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Target Launches Budget-Friendly Clothing Line for Kids with Disabilities
Last week, Target launched a line of inexpensive sensory-friendly clothing for kids.
Children with sensory-processing sensitivities often cannot wear clothing decorated with heavy embellishments and scratchy tags because of how their nervous systems interpret sensory stimulation.
The clothes in this new collection feature flat seams, flexible, one-dimensional graphics and heat-transferred labels in place of tags which all help to “minimize discomfort when in contact with the skin.” The leggings also have a more relaxed fit on the hips and a higher rise to fit over diapers, when needed, for older kids.
The new collection is an offshoot of Target’s successful children’s clothing line, Cat & Jack, which the company rolled out last year. The pieces are based around designs already featured in the Cat & Jack collection, so parents won’t have to compromise on fun, kid-friendly style. Low prices are an added bonus and should make it easier for parents and caregivers to begin adding the pieces into their child’s wardrobe.
Items in this sensory-friendly line range from $4.50 to $7 and come in toddler sizes 2T to 5T and kids’ extra-small to extra-large.
What Prompted Target’s New Line of Sensory Clothes
In a blog post on the company’s corporate website, Target designer Stacey Monsen and Senior Vice President of Product Design and Development Julie Guggemos explained the motivation behind the collection and the ongoing efforts to design more accommodating items for Target shoppers.
Monsen says she has trouble finding clothes that her 7-year-old daughter, who has autism. “She’s not potty-trained,” Monsen explains. “For pants or shorts, I either size way up, or buy pieces that are all function, no style.”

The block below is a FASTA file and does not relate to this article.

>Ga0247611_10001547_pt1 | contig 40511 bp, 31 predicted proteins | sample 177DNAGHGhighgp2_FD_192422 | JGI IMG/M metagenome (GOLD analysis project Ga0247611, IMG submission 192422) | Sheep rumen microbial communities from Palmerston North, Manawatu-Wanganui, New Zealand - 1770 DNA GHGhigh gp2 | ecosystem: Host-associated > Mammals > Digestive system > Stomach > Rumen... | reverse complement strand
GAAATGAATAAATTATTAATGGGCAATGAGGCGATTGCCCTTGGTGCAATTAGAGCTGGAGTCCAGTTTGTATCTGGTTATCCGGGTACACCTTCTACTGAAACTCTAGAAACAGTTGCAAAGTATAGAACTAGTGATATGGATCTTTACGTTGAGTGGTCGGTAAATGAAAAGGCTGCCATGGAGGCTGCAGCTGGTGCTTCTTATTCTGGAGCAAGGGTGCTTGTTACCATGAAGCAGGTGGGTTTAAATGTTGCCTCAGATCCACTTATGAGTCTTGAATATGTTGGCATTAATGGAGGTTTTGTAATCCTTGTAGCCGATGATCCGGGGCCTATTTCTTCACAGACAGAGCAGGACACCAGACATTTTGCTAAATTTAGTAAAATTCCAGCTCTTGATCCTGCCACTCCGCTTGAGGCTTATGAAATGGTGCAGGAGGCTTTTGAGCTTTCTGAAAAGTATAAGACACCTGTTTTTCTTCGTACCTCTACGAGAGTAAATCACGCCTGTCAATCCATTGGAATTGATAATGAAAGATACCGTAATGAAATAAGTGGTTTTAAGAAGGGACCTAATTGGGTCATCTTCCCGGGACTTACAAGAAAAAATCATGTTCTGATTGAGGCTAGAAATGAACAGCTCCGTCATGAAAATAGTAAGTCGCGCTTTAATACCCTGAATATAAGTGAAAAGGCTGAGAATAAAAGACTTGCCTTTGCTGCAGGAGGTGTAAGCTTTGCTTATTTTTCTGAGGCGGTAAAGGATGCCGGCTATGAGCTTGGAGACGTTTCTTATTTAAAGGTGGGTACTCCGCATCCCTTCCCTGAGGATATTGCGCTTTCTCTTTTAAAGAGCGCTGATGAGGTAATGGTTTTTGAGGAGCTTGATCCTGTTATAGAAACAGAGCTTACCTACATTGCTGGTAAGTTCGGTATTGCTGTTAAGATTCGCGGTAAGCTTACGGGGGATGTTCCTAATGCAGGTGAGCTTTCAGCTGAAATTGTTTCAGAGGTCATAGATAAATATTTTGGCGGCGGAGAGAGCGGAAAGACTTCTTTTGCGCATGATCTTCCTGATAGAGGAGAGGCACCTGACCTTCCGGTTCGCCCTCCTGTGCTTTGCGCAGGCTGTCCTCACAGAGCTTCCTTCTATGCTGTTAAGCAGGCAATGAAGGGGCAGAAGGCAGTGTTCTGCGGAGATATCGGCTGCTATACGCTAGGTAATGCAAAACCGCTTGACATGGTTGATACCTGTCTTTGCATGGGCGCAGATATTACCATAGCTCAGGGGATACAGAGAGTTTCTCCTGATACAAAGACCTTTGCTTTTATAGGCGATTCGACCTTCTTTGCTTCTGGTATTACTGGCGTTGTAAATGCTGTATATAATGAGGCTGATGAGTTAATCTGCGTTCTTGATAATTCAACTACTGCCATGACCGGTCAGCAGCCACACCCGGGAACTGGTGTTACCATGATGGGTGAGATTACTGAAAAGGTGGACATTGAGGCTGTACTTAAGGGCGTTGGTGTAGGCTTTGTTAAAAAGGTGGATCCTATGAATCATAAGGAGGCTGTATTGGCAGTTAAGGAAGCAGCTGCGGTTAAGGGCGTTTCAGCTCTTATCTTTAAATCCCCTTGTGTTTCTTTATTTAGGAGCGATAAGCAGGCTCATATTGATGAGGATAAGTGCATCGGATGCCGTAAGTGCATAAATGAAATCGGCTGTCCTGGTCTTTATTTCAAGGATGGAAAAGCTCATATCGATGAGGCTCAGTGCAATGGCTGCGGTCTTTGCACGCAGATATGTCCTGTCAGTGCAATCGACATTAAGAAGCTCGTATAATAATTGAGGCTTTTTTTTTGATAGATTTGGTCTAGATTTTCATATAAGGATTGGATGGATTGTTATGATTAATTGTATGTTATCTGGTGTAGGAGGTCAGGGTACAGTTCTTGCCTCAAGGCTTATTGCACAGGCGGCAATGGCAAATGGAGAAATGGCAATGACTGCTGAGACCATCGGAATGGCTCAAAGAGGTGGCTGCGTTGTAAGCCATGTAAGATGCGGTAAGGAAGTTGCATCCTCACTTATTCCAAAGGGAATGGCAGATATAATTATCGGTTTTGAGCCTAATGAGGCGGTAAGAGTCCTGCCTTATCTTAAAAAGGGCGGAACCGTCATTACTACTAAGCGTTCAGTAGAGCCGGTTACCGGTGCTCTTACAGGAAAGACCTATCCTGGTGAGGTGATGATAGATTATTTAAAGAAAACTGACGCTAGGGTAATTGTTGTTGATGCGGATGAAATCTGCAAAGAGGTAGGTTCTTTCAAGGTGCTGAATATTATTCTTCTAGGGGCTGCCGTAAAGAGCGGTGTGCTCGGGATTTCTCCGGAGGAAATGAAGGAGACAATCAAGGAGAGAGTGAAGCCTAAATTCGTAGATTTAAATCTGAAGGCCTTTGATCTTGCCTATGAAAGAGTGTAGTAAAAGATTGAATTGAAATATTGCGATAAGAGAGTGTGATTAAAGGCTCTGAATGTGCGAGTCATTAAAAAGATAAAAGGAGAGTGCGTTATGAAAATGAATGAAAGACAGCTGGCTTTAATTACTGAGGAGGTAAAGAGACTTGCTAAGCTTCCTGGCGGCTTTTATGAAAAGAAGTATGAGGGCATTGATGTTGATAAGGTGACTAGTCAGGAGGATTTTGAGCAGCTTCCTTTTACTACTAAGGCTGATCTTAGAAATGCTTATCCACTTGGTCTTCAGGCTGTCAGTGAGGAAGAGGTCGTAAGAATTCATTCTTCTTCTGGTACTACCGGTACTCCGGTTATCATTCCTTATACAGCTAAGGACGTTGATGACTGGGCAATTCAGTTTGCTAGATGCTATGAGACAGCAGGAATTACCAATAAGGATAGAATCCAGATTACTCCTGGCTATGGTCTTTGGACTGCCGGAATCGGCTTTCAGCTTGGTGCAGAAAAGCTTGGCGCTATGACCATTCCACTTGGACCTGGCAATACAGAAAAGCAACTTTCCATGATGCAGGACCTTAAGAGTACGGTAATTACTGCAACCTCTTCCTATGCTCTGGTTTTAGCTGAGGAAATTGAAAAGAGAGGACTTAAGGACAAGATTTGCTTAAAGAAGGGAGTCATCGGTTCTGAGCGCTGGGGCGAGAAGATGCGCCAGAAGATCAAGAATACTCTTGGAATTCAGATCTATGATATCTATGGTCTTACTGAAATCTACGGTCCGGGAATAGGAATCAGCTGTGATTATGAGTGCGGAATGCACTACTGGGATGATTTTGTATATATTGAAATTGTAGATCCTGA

After realizing that she wasn’t alone in her struggle to find cute, comfortable clothes for children living with disabilities, Monsen decided to bring the need to Guggemos’ attention.
Guggemos was thrilled at the prospect of offering more inclusive pieces to customers.
“While it’s just a few pieces in the line,” Guggemos says, “for some families, they’ll make a huge difference.”
The design team worked with parents of children living with disabilities and various organizations to get a more comprehensive idea of what challenges families face when it comes to clothing. The research will be ongoing as the company works to expand the line to address a wider variety of needs.
Currently, Target offers a limited selection of pieces — a few T-shirts, some long-sleeved shirts and leggings — only available online. However, Guggemos explained that a line of adaptive clothing for children with disabilities is also on the way this fall. That collection may include features such as zip-off sleeves and pieces that open on the side or back for those lying down or sitting.
A Target spokesperson told Disability Scoop that depending on customer feedback and the performance of the sensory clothes in the Cat & Jack line, the company will consider offering adaptive and sensory-friendly clothing in adult sizes.
Grace Schweizer is a junior writer at The Penny Hoarder.